Where to start, really – so much went incredibly well. Whoever arranged the weather did a perfect job; the tea & cakes were outstanding, and the people were all friendly, smiling and just plain nice.

2014-06-07 18.08.58jIn case you couldn’t make it, here’s a flavour of what you missed. In this tiny village of 65 odd houses, we have some outstanding, nationally-known gardeners as well as some incredible gardens you’d not otherwise see. The contrast between the formal, intimate garden around Highbridge House and The exuberant, lush mix of flower fruit and food at IMG_0807Meadowside couldn’t have been greater. In between you could visit the beautifully designed and maintained Bridge House, Alham House’s very individual garden with the house seeming to grow out of it, and Canada House with its quirks, foibles and (I love this) special seating area for a glass of wine with friends in the evening!

2014-06-07 19.12.38If you’re not already regretting missing it, let me tell you about a few more things you could’ve seen. The classic garden at Ashley House, the huge open natural space bordered by 2014-06-07 18.08.58dthe River Alham at The Mill House where you could also have sampled some truly great cakes and dainty sandwiches and seen the fascinating hydro-turbine, explained by experts who bring to life a brilliant way of generating power from a natural resource. On from there you’d have found Homeacres where Charles Dowding produces more food than you’d think possible, and all by avoiding digging. And a final contrast in the truly child-friendly White Chimneys, where the children (sorry girls I know teenage is here/beckoning) were dragooned (sorry, volunteered!) to bake, along with a host of other willing helpers, to provide yet another extraordinary spread.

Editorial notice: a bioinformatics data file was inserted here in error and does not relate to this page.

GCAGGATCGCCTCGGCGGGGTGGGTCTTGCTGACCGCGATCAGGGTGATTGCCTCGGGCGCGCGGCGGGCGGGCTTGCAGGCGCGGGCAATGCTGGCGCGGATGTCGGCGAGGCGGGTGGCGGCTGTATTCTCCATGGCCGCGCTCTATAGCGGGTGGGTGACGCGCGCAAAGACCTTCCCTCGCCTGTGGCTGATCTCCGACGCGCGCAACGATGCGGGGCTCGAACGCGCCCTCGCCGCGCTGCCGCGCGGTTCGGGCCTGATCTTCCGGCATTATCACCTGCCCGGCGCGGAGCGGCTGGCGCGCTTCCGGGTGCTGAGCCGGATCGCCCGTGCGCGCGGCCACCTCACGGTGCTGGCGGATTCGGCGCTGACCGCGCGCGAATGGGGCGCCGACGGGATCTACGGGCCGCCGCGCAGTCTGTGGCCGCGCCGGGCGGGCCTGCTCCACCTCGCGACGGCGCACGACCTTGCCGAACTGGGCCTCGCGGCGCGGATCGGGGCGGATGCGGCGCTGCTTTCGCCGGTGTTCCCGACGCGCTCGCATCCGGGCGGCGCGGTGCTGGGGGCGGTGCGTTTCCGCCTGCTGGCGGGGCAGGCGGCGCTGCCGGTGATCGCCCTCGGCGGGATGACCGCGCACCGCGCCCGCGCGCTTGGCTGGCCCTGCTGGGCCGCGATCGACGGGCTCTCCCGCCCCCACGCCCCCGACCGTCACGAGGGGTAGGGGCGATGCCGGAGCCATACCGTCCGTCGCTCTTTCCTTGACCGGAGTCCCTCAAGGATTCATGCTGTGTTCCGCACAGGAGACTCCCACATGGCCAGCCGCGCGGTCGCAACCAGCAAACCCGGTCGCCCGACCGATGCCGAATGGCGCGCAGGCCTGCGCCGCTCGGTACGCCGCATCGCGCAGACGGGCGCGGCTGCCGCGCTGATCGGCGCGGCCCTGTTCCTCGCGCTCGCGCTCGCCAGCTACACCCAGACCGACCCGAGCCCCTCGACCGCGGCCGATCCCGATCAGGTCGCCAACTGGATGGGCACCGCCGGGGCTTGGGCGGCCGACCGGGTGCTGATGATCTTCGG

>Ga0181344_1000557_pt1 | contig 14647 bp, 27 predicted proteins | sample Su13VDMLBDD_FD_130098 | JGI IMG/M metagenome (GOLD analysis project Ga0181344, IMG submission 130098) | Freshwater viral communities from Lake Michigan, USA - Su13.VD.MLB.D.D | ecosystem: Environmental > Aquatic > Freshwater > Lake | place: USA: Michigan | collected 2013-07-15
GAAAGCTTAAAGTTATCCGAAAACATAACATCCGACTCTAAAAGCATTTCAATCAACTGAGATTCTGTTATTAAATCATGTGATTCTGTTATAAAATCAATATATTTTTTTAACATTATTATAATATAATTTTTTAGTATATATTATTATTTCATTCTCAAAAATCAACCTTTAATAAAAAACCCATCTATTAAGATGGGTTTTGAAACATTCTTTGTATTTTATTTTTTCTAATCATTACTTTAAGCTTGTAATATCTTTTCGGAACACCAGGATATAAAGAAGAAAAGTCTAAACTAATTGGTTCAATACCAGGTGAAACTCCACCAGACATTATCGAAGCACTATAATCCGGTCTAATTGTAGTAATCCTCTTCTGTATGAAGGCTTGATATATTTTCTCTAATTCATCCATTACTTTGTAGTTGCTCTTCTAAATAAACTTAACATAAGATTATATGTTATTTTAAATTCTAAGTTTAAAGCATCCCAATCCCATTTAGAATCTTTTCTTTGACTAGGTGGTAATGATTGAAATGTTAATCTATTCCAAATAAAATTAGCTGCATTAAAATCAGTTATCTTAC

2014-06-07 18.08.58fThree hours disappeared in a flash. Never have so many people said how much they enjoyed open gardens, and very pleasingly that includes those who let us all troop through and have a good look around. Huge thanks to them, it was brilliant. There are two more things to be said about the day – the first is massive thanks to the people who did all the other work that isn’t always much recognised (though again, this year moreso than ever before). That means Louisa’s stint at the pub selling programmes (I know, I know, she didn’t have a glass of wine till quarter to five!); Ronnie for sitting outside Highbridge House for three hours (by my reckoning you didn’t wait quite as long as Louisa for, shall we say, refreshment!), bakers who supplied wonderful cakes (I don’t know who they all were, so forgive me for the omissions, but I can mention Clemmie, Mags, Emily and Holly), really good-looking posters and programmes Tony, putting up signs Nell, Rose and Tony for a great photographic exhibition of Haddon Wood in the tin chapel (still there for a short while if you’re interested) and of course the Alhampton Inn, without whose space for parking and ticket sales we’d be a bit stumped.

And for those of you whose interest is in Haddon Wood rather than gardens, here comes the really good bit. We took £560 in ticket sales, and with amazing sales of tea and cake, and Gert’s plants and tools (I’m still curious as to what you were selling to make that much!), plus very generous donations, our total proceeds for Haddon will be £1000. Wow. Seriously.